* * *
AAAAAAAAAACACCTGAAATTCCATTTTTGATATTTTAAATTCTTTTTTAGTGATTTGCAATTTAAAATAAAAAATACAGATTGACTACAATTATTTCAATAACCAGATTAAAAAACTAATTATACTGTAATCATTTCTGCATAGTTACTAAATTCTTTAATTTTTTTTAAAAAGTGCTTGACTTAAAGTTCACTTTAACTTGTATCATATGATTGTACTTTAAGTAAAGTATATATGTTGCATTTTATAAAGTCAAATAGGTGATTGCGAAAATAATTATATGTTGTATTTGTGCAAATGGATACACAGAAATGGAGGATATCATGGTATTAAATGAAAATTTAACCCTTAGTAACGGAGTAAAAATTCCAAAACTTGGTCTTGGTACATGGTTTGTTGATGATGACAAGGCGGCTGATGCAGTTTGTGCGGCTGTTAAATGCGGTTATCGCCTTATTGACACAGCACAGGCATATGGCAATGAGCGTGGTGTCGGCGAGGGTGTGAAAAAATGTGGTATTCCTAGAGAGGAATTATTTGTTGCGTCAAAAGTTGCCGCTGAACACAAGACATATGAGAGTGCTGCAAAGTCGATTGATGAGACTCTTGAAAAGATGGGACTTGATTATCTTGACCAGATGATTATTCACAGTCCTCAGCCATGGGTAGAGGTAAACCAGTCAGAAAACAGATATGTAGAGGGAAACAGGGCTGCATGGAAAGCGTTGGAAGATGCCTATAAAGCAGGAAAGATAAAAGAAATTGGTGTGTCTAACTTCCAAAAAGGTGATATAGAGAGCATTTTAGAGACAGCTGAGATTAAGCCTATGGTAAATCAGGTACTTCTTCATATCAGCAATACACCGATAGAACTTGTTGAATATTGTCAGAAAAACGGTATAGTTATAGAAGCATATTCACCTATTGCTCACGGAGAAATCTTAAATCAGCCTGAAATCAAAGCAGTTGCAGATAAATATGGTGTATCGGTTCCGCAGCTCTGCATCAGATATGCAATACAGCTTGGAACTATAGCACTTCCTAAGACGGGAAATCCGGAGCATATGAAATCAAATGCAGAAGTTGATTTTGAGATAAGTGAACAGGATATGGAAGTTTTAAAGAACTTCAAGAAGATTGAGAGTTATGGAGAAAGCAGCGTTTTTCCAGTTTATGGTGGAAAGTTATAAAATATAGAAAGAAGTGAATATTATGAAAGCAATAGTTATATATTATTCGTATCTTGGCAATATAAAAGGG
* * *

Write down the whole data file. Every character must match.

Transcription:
AAAAAAAAAACACCTGAAATTCCATTTTTGATATTTTAAATTCTTTTTTAGTGATTTGCAATTTAAAATAAAAAATACAGATTGACTACAATTATTTCAATAACCAGATTAAAAAACTAATTATACTGTAATCATTTCTGCATAGTTACTAAATTCTTTAATTTTTTTTAAAAAGTGCTTGACTTAAAGTTCACTTTAACTTGTATCATATGATTGTACTTTAAGTAAAGTATATATGTTGCATTTTATAAAGTCAAATAGGTGATTGCGAAAATAATTATATGTTGTATTTGTGCAAATGGATACACAGAAATGGAGGATATCATGGTATTAAATGAAAATTTAACCCTTAGTAACGGAGTAAAAATTCCAAAACTTGGTCTTGGTACATGGTTTGTTGATGATGACAAGGCGGCTGATGCAGTTTGTGCGGCTGTTAAATGCGGTTATCGCCTTATTGACACAGCACAGGCATATGGCAATGAGCGTGGTGTCGGCGAGGGTGTGAAAAAATGTGGTATTCCTAGAGAGGAATTATTTGTTGCGTCAAAAGTTGCCGCTGAACACAAGACATATGAGAGTGCTGCAAAGTCGATTGATGAGACTCTTGAAAAGATGGGACTTGATTATCTTGACCAGATGATTATTCACAGTCCTCAGCCATGGGTAGAGGTAAACCAGTCAGAAAACAGATATGTAGAGGGAAACAGGGCTGCATGGAAAGCGTTGGAAGATGCCTATAAAGCAGGAAAGATAAAAGAAATTGGTGTGTCTAACTTCCAAAAAGGTGATATAGAGAGCATTTTAGAGACAGCTGAGATTAAGCCTATGGTAAATCAGGTACTTCTTCATATCAGCAATACACCGATAGAACTTGTTGAATATTGTCAGAAAAACGGTATAGTTATAGAAGCATATTCACCTATTGCTCACGGAGAAATCTTAAATCAGCCTGAAATCAAAGCAGTTGCAGATAAATATGGTGTATCGGTTCCGCAGCTCTGCATCAGATATGCAATACAGCTTGGAACTATAGCACTTCCTAAGACGGGAAATCCGGAGCATATGAAATCAAATGCAGAAGTTGATTTTGAGATAAGTGAACAGGATATGGAAGTTTTAAAGAACTTCAAGAAGATTGAGAGTTATGGAGAAAGCAGCGTTTTTCCAGTTTATGGTGGAAAGTTATAAAATATAGAAAGAAGTGAATATTATGAAAGCAATAGTTATATATTATTCGTATCTTGGCAATATAAAAGGG